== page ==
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First Intervention

In early May, 1906, Nicholas Van Sant was worried.

His law firm with Emmett was not doing as well as he’d hoped. Although they had won cases and were building a client base, there was a negative cash flow.

Governor Samuel R. Van Sant. Nick's brother, and Governor of Minnesota (1901-1905). Source: Wikipedia

Governor Samuel R. Van Sant. Nick’s brother, and Governor of Minnesota (1901-1905). Source: Wikipedia

Emmett seemed to be doing well enough; but Van Sant hadn’t had a chance to talk with him in-depth. He also didn’t see him that much because of bank business and several trips to Iowa in April and May.

Given the excellent political and business connections Van Sant had (not only from his own connections, but those of his brother, the Governor of Minnesota), Nick had started to wonder why the law firm wasn’t doing so well. The law firm likely had a decent amount of work to keep Emmett busy; also, no one expected Emmett to be the Clarence Darrow of Sterling. Nick just expected Emmett to show up, do his work, do a good job.

Nick Van Sant put a trusted employee on the case to get to the bottom of the problem: Frank Heflebower, cashier and forensic accountant.

From The Sterling Evening Gazette. February 22, 1906,

Frank Heflebower, cashier and sometimes forensic accountant. From The Sterling Evening Gazette. February 22, 1906,

(Heflebower didn’t actually have the ‘forensic accountant’ title, but he was skilled at this kind of problem-solving for Nick’s bank.)

This wasn’t a hard case for Frank: All he had to do was examine the law firm accounting books, receipts, and bank statements.

In the end, Heflebower assembled the financial picture and presented it to Nick. Conclusion: Something was wrong at Van Sant & Wilson; the books didn’t balance. Heflebower may not have been able to prove Emmett’s drinking was the problem, but the figures definitely revealed Emmett was hiding a problem.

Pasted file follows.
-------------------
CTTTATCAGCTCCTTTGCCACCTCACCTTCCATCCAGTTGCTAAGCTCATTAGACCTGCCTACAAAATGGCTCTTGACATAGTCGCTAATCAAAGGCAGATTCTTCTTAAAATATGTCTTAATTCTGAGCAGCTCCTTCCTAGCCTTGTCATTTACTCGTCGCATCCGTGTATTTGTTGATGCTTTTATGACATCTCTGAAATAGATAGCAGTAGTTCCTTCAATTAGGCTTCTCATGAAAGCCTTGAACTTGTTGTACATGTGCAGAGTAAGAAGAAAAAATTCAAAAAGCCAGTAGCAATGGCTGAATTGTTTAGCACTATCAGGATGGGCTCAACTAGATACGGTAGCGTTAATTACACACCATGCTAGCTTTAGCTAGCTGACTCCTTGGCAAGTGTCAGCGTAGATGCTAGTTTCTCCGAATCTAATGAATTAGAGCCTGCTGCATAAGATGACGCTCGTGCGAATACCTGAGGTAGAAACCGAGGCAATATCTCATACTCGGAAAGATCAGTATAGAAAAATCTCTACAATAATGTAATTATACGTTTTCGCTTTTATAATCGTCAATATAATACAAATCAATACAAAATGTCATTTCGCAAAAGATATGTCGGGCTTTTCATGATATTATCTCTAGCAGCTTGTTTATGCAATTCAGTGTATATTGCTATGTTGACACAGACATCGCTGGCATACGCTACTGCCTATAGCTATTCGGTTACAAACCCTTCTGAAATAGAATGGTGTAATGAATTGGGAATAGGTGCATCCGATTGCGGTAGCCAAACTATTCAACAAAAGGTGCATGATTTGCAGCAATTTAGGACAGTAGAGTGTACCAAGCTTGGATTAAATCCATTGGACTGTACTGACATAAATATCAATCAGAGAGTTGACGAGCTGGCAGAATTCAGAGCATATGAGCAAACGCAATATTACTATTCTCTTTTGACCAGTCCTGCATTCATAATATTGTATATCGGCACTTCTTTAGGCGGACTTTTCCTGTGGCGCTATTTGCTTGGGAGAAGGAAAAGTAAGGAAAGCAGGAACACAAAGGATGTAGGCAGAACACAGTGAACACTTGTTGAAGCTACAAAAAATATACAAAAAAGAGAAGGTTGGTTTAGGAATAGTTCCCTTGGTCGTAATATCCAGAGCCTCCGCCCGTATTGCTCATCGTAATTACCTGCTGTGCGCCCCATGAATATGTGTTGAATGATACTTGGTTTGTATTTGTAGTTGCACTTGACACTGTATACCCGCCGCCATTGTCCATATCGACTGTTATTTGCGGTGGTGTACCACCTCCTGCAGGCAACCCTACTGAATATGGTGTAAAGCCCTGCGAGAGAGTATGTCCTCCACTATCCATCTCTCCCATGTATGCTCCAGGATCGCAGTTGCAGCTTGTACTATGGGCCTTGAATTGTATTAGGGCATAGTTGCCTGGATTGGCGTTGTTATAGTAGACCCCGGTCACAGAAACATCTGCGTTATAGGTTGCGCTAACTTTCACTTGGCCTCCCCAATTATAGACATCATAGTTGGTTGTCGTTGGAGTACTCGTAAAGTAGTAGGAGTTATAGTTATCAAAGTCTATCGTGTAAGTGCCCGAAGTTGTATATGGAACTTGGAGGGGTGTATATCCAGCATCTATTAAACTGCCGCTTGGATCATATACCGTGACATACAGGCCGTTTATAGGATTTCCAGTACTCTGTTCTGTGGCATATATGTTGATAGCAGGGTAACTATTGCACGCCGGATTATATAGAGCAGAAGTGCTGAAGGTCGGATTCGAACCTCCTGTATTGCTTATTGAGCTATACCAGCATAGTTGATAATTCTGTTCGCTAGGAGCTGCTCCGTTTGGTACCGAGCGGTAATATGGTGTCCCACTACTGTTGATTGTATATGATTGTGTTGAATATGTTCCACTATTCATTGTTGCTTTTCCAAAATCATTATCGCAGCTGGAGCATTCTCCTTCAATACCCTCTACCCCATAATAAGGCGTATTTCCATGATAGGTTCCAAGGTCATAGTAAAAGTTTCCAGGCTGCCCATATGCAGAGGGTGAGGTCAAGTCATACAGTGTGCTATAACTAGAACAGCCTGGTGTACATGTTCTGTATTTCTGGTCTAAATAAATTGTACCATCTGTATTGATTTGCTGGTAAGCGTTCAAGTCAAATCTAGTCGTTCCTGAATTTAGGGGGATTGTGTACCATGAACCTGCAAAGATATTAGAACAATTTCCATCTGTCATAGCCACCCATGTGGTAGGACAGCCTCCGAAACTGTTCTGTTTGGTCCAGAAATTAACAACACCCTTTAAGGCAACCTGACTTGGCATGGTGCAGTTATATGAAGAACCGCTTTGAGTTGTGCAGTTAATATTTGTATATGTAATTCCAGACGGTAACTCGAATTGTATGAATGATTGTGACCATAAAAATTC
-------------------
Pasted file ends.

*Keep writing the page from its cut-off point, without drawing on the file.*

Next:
On or about May 25, Nick confronted Emmett with the evidence and asked for an explanation — which, to his credit, Emmett admitted. Emmett knew he’d get in trouble if he kept up the charade.

What was difficult was that Nick saw Emmett as a sort-of heir apparent. Because Nick considered Emmett as the son he never had, he must have been disappointed. He’d done everything for Emmett to make the transition to Sterling seamless; unfortunately, what Nick didn’t see was the alcoholism. Emmett must have hid it well, until he couldn’t hide it anymore.

Something else: Because we know that by May 1906 Emmett was a full-blown alcoholic, it is possible that Nick discovered Emmett had been drinking on the job; perhaps he walked in on Emmett.

What transpired between Nick and Emmett that day, at the end of May, constituted an intervention. Nick would not have prosecuted Emmett; he wouldn’t have wanted to do anything to harm his career or reputation.

I believe Nick offered to help Emmett get sober; even pay for the treatment. He gave Emmett two options: Sober up at the local Bedal Gold Cure Sanitarium in Sterling, or leave.

March 20, 1906, The Sterling Standard.

March 20, 1906, The Sterling Standard.

Nick gave Emmett some time to think about it, but in the end, Emmett packed his belongings and returned to Chipley. He told everyone — including The Chipley Banner editor that he was taking a month’s vacation; but the reality was that he was back permanently, unemployed, starting over. Emmett would never have admitted that he had an alcohol problem, nor would he have taken the chance if his admission to the sanitarium became public knowledge.

Emmett was damn lucky: If he had been partnered with anyone else, he might have faced a penalty, or perhaps disbarment if Heflebower had enough evidence to show embezzlement.

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